The “fourth industrial revolution” is a phenomenon that has slowly been approaching our lives since the first computer was assembled. This new revolution boasts endless capabilities that would replace our normal methods for carrying out all aspects of our lives. It is one that includes innovation in artificial intelligence, biotechnology, automation, and nanotechnology. In the Wall Street Journal article “Technology vs. the Middle Class”, the new capabilities of automation are highlighted in concurrence with jobs, unemployment, and future incomes. Christopher Mims, the author, suggests that a science fiction dystopian future is starting to come true, and this trend means trouble for the middle class.
Advances in automation can increase profitability for a company, but it may not be the best in the long run. Mims predicts that the long-term effect of this will be income inequality: “In a polarized labor market, a minority of highly skilled employees – the ones who can leverage technology to be more productive – effectively replace the labor of others and are paid accordingly. Everyone else sees their fortunes dwindle”. This passage from the article summarizes Mims’s ideas on the rise of automation’s effect on the working-class. In class, we discussed the robots that Amazon uses to move storage shelves, leaving no room for any humans in the warehouse. Automation is very helpful in warehouse settings but they can be applied to almost all parts of a business. This encompassment of automation is known as “no-shoring”. Companies that specialize in this help other companies to automate everything from call centers to human-resource departments. Mims goes on to describe a situation in which automation took over the jobs of humans, but with half the number of workers. The business that previously housed 600 workers now has 300 robots doing the exact same work. From a business trying to be as efficient as possibly standpoint, automation could be the answer to the skills gap, but it will increase the income equality between the middle-class and highly-skilled workers.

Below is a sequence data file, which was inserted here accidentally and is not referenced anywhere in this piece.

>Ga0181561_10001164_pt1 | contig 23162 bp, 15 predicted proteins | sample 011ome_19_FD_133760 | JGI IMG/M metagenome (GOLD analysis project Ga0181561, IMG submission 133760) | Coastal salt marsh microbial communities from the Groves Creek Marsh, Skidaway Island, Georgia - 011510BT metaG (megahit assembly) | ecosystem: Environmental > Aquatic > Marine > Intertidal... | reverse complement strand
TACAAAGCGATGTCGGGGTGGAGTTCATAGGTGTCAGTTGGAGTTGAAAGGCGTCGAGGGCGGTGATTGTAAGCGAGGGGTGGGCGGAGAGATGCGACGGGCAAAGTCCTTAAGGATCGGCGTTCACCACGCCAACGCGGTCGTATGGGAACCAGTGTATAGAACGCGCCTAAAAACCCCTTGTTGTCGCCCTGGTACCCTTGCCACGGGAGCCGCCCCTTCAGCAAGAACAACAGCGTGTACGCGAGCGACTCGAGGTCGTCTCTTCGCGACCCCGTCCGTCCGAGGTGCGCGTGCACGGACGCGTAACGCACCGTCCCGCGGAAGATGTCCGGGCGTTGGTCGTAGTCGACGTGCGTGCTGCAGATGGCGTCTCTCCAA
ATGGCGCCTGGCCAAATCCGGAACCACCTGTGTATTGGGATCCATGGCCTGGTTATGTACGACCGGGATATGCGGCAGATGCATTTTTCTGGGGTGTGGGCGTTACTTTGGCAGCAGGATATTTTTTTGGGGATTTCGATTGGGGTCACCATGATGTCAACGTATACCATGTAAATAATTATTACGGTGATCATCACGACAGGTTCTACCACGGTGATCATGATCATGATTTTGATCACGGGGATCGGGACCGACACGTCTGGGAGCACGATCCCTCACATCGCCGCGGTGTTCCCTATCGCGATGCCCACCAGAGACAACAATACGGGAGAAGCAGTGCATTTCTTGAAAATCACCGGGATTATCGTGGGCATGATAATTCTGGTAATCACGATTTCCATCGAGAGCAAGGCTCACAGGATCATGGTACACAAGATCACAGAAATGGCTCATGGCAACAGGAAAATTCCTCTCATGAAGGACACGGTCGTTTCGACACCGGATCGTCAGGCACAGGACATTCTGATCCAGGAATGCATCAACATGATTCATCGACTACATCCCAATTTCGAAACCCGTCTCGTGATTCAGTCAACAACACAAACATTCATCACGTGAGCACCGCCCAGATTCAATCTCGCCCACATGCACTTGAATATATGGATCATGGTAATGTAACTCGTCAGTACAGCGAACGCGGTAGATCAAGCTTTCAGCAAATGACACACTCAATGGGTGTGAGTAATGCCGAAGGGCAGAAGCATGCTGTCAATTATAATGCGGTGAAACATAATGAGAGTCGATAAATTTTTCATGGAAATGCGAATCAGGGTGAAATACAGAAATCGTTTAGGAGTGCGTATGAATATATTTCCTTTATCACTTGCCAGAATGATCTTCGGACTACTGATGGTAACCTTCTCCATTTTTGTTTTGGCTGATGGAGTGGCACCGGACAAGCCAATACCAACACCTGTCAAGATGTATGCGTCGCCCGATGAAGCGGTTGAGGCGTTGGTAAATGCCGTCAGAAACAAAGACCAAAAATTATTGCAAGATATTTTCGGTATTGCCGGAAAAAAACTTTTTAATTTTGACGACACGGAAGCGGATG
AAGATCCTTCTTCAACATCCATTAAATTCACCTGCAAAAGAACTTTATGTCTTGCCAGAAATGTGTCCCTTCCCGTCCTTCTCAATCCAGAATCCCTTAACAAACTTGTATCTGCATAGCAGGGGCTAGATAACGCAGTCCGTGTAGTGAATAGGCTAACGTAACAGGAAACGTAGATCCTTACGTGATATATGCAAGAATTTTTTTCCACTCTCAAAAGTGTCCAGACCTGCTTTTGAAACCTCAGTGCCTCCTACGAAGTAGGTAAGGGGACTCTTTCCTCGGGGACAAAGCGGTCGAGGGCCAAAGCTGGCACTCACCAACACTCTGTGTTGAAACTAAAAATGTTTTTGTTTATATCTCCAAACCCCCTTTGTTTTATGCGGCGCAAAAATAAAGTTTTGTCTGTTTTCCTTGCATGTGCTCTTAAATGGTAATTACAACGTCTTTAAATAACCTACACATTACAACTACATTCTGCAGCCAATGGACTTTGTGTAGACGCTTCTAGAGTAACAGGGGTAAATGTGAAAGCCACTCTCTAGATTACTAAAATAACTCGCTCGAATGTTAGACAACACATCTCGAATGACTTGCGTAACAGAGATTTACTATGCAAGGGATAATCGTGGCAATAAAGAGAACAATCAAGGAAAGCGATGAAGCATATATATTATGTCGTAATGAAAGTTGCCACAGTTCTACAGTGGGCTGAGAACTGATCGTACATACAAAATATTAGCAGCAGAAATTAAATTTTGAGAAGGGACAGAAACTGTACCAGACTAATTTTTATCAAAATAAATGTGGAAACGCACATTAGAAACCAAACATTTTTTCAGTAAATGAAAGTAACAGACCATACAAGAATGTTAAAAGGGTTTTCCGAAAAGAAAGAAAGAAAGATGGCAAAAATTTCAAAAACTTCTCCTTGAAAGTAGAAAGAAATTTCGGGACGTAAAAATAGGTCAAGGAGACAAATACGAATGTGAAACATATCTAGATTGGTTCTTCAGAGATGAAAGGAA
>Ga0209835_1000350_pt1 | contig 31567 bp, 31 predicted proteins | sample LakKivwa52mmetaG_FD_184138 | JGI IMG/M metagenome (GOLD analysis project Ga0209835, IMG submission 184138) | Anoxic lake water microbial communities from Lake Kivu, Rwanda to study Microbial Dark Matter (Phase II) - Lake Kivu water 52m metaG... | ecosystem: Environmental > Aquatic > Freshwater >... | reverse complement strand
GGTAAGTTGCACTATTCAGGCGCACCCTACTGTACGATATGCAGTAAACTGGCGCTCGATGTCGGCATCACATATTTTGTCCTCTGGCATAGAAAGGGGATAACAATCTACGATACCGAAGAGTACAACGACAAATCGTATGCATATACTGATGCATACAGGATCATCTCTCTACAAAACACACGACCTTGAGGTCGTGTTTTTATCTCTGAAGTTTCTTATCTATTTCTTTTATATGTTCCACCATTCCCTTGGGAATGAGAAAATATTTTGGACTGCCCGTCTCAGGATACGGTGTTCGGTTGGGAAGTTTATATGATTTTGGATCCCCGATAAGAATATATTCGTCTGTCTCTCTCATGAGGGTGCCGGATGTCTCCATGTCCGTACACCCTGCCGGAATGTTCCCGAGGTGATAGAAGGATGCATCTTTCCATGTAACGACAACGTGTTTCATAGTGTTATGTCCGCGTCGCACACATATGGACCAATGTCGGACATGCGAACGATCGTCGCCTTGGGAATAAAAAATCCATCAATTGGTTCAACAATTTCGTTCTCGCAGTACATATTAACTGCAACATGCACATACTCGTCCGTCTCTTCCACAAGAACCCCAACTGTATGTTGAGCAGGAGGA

If the trend that Mims predicts comes true, the middle class will be adversely affected. For me, the idea that robots will take over a large portion of jobs in our world scares me. The disparity of wealth is already a large issue in our society, creating factions based off income. The rise of automation will only create larger gaps between these factions. Although technological advances will make the company more efficient, it is unclear whether it is what is best for the world. I think that an integration between humans and automation is the best route we can take. Instead of completely wiping out workers in favor of robots, have an even mix of the two that enhances efficiency and creates income for low-skilled workers.